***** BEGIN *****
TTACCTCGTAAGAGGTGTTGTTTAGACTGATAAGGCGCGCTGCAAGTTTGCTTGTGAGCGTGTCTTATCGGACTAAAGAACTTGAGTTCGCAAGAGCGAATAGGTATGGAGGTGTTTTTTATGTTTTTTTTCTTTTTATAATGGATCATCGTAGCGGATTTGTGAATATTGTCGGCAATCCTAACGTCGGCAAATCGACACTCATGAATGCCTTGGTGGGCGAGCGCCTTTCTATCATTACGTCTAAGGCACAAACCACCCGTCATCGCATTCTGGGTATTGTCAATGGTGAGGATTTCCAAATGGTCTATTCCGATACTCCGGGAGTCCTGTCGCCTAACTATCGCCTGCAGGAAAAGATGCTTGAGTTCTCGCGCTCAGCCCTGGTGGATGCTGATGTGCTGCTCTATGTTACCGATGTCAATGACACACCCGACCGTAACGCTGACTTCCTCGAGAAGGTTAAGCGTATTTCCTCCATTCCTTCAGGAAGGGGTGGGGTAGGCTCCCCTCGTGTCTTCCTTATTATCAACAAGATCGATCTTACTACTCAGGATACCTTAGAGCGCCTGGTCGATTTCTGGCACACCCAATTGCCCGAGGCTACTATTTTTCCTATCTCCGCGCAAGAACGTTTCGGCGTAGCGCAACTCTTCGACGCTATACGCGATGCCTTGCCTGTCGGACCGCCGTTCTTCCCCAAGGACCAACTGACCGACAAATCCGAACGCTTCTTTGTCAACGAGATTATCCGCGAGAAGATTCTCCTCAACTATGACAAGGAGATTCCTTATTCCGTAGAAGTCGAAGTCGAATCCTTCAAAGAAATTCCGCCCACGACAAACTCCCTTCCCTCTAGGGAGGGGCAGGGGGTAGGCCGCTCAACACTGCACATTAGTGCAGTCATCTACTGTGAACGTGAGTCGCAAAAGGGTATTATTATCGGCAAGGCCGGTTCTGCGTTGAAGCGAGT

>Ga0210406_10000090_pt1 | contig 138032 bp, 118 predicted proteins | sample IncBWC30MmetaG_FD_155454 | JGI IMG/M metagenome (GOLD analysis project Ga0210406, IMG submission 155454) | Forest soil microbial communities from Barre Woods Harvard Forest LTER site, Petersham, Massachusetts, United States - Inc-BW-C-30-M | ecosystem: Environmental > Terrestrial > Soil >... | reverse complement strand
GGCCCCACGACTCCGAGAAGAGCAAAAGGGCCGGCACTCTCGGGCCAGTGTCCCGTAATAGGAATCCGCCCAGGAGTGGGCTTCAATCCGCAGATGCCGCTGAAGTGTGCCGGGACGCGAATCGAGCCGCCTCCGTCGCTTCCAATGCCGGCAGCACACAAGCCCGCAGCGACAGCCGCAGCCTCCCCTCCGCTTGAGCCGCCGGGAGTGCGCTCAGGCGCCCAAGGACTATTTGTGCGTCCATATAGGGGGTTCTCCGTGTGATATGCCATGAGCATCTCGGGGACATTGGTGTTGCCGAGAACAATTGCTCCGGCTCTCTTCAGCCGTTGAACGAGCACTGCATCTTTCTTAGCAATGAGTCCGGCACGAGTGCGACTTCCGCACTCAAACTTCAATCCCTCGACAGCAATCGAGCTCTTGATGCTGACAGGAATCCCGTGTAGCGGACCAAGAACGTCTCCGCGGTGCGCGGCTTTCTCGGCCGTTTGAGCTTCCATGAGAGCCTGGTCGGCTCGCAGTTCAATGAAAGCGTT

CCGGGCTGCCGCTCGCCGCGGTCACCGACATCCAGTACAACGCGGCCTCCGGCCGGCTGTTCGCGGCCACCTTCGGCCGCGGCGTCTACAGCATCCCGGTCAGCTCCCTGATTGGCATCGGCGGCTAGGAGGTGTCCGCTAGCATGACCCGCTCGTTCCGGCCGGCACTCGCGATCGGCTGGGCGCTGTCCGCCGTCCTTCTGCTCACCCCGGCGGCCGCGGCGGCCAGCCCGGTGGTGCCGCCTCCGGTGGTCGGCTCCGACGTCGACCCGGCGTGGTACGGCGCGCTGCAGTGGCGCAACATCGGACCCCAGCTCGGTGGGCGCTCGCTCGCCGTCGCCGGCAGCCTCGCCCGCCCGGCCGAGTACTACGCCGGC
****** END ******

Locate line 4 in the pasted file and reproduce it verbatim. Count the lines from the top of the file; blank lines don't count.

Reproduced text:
CCGGGCTGCCGCTCGCCGCGGTCACCGACATCCAGTACAACGCGGCCTCCGGCCGGCTGTTCGCGGCCACCTTCGGCCGCGGCGTCTACAGCATCCCGGTCAGCTCCCTGATTGGCATCGGCGGCTAGGAGGTGTCCGCTAGCATGACCCGCTCGTTCCGGCCGGCACTCGCGATCGGCTGGGCGCTGTCCGCCGTCCTTCTGCTCACCCCGGCGGCCGCGGCGGCCAGCCCGGTGGTGCCGCCTCCGGTGGTCGGCTCCGACGTCGACCCGGCGTGGTACGGCGCGCTGCAGTGGCGCAACATCGGACCCCAGCTCGGTGGGCGCTCGCTCGCCGTCGCCGGCAGCCTCGCCCGCCCGGCCGAGTACTACGCCGGC